Students Explore The Lives Of Police Officers
December 11, 2015
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Jamestown and Warhill High School team up to experience the lives of police officers. Jamestown High School recently joined with the local James City County Police Department to form The Police Explorers Program for students with an interest in learning more about being a future police officer.
Meeting once a month, the program shows what a typical day is like for a WJCC police officer. “It is recommended for anyone who is interested in anything in the law enforcement arena,” said Jamestown Resource Officer Mike Ferriero. The information extended to the students throughout this program includes training and learning about the skills and abilities every police officer needs to master.
The Police Explorers Program hopes to pull more students towards the law enforcement career path through giving vital information about the job. “This program is a way to get students involved in the capacity of a police officer…it shows everything down to what the training is like as well,” said Ferriero. The Police Explorers Program also urges students who have not yet decided what the future holds, in hopes of enjoying the program and choosing law enforcement.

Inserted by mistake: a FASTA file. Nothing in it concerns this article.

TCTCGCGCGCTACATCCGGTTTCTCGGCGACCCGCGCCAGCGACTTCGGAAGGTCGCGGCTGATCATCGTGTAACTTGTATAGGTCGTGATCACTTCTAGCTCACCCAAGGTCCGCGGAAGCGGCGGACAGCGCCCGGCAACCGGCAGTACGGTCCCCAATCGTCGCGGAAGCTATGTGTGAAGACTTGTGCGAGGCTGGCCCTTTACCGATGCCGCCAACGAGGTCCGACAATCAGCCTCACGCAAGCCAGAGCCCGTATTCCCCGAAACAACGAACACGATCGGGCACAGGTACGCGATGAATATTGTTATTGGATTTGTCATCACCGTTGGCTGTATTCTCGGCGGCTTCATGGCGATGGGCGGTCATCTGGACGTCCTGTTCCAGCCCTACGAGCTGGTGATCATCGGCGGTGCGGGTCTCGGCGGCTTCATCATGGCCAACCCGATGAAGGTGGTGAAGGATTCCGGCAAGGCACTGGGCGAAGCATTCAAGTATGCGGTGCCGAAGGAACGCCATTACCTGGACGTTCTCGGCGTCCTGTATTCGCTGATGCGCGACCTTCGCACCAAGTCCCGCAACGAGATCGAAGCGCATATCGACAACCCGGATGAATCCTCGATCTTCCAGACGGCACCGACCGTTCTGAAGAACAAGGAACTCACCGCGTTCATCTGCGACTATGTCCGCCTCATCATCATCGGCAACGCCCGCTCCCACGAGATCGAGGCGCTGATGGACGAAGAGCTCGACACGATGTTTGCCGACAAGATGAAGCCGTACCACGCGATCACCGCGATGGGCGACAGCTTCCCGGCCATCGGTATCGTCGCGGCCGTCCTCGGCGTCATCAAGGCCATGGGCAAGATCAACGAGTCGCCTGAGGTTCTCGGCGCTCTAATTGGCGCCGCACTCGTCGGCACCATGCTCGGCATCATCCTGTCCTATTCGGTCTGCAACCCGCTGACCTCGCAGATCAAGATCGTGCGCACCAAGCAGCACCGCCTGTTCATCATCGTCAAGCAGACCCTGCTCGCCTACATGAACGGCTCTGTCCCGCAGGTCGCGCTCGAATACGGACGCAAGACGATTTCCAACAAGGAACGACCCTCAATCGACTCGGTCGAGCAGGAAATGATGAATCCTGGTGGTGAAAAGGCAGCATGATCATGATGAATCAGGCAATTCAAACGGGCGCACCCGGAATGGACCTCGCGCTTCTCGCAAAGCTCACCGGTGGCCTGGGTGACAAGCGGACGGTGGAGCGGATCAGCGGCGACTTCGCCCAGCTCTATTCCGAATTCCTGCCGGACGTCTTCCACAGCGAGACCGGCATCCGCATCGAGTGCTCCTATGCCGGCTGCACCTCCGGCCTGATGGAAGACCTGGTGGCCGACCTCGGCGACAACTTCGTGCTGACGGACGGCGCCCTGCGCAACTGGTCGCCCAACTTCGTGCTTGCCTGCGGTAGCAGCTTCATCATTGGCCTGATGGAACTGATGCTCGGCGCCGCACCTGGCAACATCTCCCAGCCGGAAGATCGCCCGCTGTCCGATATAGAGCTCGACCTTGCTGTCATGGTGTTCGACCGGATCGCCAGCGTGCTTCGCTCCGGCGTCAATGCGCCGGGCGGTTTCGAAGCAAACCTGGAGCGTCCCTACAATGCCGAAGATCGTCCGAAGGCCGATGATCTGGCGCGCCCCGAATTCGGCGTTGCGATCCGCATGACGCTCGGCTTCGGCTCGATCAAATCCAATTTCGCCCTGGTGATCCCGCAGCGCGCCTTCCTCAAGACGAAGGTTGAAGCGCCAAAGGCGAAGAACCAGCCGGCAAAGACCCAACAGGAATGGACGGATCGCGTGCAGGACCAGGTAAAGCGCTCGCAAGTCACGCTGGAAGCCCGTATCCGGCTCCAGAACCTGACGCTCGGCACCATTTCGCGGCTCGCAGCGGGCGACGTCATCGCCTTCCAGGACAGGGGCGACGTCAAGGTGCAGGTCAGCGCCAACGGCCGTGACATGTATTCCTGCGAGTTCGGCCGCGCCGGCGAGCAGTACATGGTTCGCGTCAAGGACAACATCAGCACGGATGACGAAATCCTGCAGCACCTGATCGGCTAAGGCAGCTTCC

While in the program, students will have the opportunity to experience a different scene almost every month. “We will be taking a tour of the jail one month, and taking a tour of the police headquarters another month,” said Ferriero. Students will also learn many skills needed to become a police officer such as learning how to analyze crime scenes and how to clear a building.
In order to become a police officer, the first step one must take is to get hired by the county. Then, a person would have to be sponsored by the police academy, which will pay for their 16 weeks of training before becoming a police officer.
Jamestown freshman Culiean Embly, sophomore Morgan Dorrion, freshman Jonathan Starbuck, junior Matthew Starbuck, and senior Elizabeth Jackson are all members of the Police Explorers Program, which will continue until June 6, 2016. Dorrion said, “[I think] it will look good on my college applications… since I am interested in the field, it will help me out in the future.” The program is an excellent opportunity for students who wish to get a head start on learning just what it takes to become a Police Officer.